Some beetles, such as the common Ladybug, are actually advantageous to have around. They are known to keep down the population of other insects, so you should not attempt to destroy them or any other beneficial beetle species.

Treating for beetles requires proper knowledge of the type of beetle species you are trying to eliminate. Wood eating beetles, for instance, cannot be effectively treated using sprays because they are located deep within wood. If you think you may have a beetle infestation, your local pest professionals will have the knowledge,resources and solution to the problem.

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Centi & Millipedes

Centipedes & Millipedes

Millipedes and centipedes are similar pests. Though they may be unusually repulsive, they are not a major threat to people or animals.

Centipedes in the south tend to be the largest. They can grow up to six inches in length. A centipede can be easily distinguished from a millipede because it has fewer legs; specifically, one set for every segment of its body. Millipedes have two sets of legs for every segment, and when they move, their legs appear to be moving in a wave-like motion. A millipede's legs are also shorter and, in general, a millipede cannot move very fast. A centipede, with its fewer legs, can travel considerably faster.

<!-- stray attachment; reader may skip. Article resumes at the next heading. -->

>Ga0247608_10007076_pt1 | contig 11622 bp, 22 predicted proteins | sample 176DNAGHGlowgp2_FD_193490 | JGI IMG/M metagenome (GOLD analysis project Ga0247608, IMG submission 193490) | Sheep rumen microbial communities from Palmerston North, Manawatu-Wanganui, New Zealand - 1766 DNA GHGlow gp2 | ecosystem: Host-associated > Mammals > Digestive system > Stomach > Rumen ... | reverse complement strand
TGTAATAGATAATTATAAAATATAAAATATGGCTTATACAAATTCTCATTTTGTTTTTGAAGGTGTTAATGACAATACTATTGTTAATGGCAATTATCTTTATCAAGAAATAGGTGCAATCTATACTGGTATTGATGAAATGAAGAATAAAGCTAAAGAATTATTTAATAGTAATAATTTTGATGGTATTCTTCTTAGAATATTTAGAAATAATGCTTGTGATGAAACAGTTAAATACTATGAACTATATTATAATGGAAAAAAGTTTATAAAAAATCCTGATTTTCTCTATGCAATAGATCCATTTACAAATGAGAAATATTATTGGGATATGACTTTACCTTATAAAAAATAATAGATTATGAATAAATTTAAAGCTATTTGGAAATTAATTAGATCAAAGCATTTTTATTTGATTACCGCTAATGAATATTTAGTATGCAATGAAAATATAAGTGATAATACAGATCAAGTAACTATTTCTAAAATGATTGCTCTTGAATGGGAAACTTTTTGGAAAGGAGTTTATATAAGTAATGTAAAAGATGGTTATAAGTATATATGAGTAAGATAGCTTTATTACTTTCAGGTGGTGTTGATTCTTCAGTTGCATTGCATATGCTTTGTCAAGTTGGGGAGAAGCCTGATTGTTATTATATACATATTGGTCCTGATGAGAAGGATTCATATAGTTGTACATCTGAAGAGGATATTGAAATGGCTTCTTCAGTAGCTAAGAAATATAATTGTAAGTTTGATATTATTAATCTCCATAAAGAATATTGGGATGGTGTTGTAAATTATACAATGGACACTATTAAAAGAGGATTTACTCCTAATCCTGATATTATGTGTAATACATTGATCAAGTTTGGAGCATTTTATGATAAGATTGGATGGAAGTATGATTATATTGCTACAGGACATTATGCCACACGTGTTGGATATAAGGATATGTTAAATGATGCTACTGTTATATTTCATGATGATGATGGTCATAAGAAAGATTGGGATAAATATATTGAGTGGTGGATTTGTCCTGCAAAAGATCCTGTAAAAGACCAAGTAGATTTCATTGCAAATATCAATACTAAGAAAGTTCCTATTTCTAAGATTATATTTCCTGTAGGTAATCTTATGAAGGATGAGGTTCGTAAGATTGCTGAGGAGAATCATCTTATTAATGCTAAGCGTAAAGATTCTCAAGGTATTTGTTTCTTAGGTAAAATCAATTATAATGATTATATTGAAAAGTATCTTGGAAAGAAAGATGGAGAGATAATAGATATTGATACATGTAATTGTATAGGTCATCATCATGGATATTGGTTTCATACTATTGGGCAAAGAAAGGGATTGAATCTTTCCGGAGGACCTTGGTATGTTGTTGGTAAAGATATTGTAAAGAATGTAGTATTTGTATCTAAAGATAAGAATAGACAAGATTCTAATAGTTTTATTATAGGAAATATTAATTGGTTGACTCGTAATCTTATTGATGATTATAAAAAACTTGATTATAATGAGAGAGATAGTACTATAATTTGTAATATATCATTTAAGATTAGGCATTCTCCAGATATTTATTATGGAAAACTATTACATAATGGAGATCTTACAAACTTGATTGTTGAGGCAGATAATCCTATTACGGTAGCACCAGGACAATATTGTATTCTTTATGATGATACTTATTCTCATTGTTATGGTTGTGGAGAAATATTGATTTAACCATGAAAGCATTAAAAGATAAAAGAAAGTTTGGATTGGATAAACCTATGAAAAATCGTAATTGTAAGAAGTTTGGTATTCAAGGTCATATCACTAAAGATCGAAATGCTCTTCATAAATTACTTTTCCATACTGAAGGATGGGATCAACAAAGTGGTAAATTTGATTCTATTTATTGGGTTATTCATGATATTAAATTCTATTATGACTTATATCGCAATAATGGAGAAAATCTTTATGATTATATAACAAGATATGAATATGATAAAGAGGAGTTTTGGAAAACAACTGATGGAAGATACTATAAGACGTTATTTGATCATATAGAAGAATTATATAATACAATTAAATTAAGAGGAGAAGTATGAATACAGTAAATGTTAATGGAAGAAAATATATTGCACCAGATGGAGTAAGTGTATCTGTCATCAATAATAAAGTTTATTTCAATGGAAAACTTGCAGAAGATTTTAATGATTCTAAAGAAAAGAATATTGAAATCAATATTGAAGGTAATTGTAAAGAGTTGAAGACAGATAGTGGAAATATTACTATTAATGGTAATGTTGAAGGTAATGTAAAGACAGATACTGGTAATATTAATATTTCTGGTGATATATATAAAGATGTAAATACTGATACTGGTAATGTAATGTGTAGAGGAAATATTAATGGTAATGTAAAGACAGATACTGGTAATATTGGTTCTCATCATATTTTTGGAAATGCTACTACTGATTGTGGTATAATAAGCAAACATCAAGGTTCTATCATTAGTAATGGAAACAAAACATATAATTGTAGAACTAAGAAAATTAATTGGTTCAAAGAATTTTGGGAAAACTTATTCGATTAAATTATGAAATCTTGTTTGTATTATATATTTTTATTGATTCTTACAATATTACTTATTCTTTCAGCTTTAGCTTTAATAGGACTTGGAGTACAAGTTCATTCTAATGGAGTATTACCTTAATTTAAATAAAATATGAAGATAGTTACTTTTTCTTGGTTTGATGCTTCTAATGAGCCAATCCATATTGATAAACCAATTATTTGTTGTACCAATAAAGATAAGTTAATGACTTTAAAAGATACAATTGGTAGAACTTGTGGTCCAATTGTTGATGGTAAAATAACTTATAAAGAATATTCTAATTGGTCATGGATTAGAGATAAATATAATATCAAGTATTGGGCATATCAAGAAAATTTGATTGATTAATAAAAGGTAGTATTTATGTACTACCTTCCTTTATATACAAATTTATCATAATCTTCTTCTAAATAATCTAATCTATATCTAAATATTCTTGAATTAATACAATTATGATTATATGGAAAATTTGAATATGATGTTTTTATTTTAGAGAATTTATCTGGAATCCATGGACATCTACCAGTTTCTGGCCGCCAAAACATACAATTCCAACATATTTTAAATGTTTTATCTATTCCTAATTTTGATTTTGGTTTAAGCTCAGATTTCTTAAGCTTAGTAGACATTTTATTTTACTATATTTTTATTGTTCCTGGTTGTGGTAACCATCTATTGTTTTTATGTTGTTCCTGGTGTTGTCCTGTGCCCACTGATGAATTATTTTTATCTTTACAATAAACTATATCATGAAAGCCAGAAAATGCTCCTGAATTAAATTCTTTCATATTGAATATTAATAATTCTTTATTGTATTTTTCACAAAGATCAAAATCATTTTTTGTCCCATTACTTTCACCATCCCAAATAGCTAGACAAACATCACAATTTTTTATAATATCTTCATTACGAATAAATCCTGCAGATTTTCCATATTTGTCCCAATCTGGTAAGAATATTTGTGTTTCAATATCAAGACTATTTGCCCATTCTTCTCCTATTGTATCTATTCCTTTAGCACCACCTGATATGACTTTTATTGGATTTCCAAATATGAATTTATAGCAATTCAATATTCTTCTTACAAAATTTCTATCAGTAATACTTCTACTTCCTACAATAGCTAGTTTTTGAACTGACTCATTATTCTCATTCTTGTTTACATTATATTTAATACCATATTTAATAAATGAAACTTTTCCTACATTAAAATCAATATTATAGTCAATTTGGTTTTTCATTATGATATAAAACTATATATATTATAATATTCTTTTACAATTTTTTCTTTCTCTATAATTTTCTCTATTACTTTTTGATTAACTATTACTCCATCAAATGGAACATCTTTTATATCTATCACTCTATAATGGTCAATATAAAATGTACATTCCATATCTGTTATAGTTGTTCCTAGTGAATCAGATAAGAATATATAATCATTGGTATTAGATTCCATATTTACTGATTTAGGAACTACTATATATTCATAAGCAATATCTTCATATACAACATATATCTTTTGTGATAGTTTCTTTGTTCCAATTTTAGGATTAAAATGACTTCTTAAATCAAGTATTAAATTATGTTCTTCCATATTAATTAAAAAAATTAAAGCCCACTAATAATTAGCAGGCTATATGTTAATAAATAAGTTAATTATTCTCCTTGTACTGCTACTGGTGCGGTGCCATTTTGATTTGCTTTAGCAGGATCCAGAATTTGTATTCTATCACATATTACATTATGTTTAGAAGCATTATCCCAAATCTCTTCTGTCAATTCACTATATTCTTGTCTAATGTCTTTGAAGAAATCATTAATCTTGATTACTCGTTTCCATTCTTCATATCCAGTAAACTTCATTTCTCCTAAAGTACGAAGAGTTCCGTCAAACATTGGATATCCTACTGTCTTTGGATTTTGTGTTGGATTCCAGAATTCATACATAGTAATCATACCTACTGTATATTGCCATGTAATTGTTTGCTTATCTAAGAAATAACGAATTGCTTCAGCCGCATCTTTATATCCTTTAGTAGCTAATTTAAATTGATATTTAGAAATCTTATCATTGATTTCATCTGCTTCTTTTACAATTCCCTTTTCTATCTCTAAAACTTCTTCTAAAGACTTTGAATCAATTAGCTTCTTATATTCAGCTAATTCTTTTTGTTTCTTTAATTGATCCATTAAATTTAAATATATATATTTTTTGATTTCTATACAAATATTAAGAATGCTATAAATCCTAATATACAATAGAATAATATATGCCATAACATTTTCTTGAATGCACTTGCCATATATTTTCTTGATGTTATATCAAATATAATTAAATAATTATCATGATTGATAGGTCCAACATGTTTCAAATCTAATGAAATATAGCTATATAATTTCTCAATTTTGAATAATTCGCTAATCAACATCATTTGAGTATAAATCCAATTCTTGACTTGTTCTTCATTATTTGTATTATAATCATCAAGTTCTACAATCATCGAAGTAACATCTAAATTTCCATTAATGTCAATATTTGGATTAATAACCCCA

Both centipedes and millipedes are generally hatched from eggs, but some varieties are born live. Some centipedes may live as long as six years.

Centipedes actually have the ability to bite, and are poisonous. The poison from their fangs, located behind the head, is used to kill insects, which are their primary food. To a human, a bite feels like that of a bee sting, and can be dangerous,especially if there is an allergic reaction in response to the bite. Children will be more sensitive to a centipede's bite.

Millipedes are not poisonous and do not have fangs, but they can emit an obnoxious fluid to defend themselves. Some varieties can spray this fluid several inches. The fluid can cause irritation to the skin in some people and should be removed right away. Additionally, it may take some scrubbing to get rid of the odor.